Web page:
The 73-year-old former chair of the Commission for Racial Equality founded the charity in 1993 and says it is time for “younger equality advocates and campaigners” to take over.
Ouseley revealed he received hate mail after speaking out about the abuse Raheem Sterling received from Chelsea fans at the weekend. Chelsea have suspended four fans, pending an inquiry, while the Football Association and Metropolitan Police have launched their own investigations.
“I have had a few bits of hate mail after what I said, but that’s not unusual,” Ouseley told The Times. “It was a bad weekend for football and I wanted to ask, ‘where are the employers in this?’ Why weren’t the top people at the FA, Chelsea and the Premier League speaking out about it?”
Ouseley launched Kick Racism Racism Out of Football with the intention of putting a message across to football authorities, but, as he reflects on his time with the charity, he admits it’s been a “long haul”.
“When I set up the Let’s Kick Racism Out of Football in 1993, I hoped that the football authorities would take it on board and tackle the problem. It proved to be a long haul with a slow process of change in pursuit of equality, inclusion and cohesion,” he said in a statement announcing his intention to step down.
“Recent progress across the game in pursuing equalities for all is offset by the wider society afflictions of prejudice and hatred from which football cannot escape.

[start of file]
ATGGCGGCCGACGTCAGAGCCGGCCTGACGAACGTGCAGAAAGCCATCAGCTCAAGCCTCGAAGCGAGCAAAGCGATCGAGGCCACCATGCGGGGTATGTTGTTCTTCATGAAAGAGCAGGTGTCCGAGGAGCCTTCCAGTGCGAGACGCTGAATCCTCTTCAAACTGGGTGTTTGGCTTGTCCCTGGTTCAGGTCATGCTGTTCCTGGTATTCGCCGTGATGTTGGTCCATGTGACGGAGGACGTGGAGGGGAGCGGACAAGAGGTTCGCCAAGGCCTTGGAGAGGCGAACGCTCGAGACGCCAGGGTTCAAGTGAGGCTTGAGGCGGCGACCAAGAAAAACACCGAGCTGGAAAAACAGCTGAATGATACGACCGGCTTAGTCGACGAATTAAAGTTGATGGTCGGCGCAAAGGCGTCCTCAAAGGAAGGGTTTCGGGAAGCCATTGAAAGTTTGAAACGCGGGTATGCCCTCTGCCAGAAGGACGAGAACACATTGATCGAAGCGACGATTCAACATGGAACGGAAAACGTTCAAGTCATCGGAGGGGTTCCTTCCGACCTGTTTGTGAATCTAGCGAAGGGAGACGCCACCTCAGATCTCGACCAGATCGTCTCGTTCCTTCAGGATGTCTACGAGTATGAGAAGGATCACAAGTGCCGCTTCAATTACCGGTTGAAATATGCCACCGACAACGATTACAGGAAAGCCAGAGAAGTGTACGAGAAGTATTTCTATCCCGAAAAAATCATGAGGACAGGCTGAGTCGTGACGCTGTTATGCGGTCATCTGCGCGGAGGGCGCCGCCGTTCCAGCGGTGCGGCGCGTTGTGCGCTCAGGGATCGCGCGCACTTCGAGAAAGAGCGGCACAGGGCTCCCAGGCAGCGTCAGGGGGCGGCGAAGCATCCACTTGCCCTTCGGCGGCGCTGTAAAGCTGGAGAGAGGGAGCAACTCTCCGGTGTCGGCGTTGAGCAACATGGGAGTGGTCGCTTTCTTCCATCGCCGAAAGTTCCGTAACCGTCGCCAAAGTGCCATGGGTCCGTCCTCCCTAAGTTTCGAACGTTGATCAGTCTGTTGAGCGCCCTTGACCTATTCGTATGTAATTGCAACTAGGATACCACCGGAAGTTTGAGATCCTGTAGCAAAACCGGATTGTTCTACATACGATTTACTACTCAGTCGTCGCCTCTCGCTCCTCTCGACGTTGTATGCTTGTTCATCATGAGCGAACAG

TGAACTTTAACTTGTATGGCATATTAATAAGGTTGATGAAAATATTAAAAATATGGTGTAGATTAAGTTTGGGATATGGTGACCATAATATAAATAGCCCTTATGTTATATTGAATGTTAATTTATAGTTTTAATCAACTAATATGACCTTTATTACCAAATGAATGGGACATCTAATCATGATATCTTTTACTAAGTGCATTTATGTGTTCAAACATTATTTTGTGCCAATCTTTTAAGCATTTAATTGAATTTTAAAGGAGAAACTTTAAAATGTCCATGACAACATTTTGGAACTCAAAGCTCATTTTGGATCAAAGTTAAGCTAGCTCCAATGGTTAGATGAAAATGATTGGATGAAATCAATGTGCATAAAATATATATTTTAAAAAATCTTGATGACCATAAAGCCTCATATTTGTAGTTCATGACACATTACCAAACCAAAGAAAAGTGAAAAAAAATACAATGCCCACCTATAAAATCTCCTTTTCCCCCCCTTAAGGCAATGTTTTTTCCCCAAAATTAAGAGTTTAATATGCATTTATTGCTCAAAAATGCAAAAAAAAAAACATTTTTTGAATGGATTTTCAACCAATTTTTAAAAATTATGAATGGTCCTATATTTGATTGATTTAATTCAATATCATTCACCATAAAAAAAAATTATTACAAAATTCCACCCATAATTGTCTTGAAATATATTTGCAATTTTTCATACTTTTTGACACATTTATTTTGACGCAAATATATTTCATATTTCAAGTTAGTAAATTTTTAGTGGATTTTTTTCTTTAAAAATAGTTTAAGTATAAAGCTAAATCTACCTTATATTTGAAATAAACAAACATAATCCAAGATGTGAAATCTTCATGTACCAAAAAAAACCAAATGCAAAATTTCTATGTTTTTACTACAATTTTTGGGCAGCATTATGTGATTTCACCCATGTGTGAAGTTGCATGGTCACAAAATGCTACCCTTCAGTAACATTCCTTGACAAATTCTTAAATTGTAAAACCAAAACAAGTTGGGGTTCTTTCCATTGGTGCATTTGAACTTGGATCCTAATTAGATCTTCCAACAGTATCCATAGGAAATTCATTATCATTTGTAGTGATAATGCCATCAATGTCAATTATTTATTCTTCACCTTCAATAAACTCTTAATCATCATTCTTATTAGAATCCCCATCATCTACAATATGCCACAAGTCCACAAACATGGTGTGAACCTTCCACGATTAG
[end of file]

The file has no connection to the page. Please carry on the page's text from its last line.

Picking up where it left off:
“Over the past decade, I have indicated my wish each year to step down from the Chair and move on and handover the reins to younger equality advocates and campaigners but have always been told that ‘not now, this is the wrong time’ and no-one else has stuck their head above the parapet to lead the organisation. Well now is the right time for new leadership of Kick It Out as I re-focus my life for new challenges after 56 years of public service.
Kick It Out’s latest statistics showed an increase in racist incidents and a rise in incidents of discrimination in English football and Ouseley has challenged the authorities to do more to help reverse this trend.
“I have thrown challenges at the leaders in football and they need to show their hands – they need to show they are capable of bringing about lasting change if they all come together out of their silos and take a dynamic and coherent approach to meeting the equality challenges.
“Kick It Out is well positioned with excellent staff to keep the momentum of activity afloat in helping football to be a powerhouse for equality, inclusion and diversity. It is also well positioned to continue its excellent work in helping to prepare the next generation of players for the diversity of cultures in the game and to handle all inequalities, discrimination and prejudice.
“There is so much to be done before I sign off next year, so onwards with the action while I prepare to hang up my boots.”
FA chairman Greg Clarke thanked Ouseley for his work and said he has set the tone for others to follow. “Herman’s tireless work in the pursuit of equality and fairness in football is something we can all take inspiration from,” he said. “His efforts have encouraged many to follow a similar path.”
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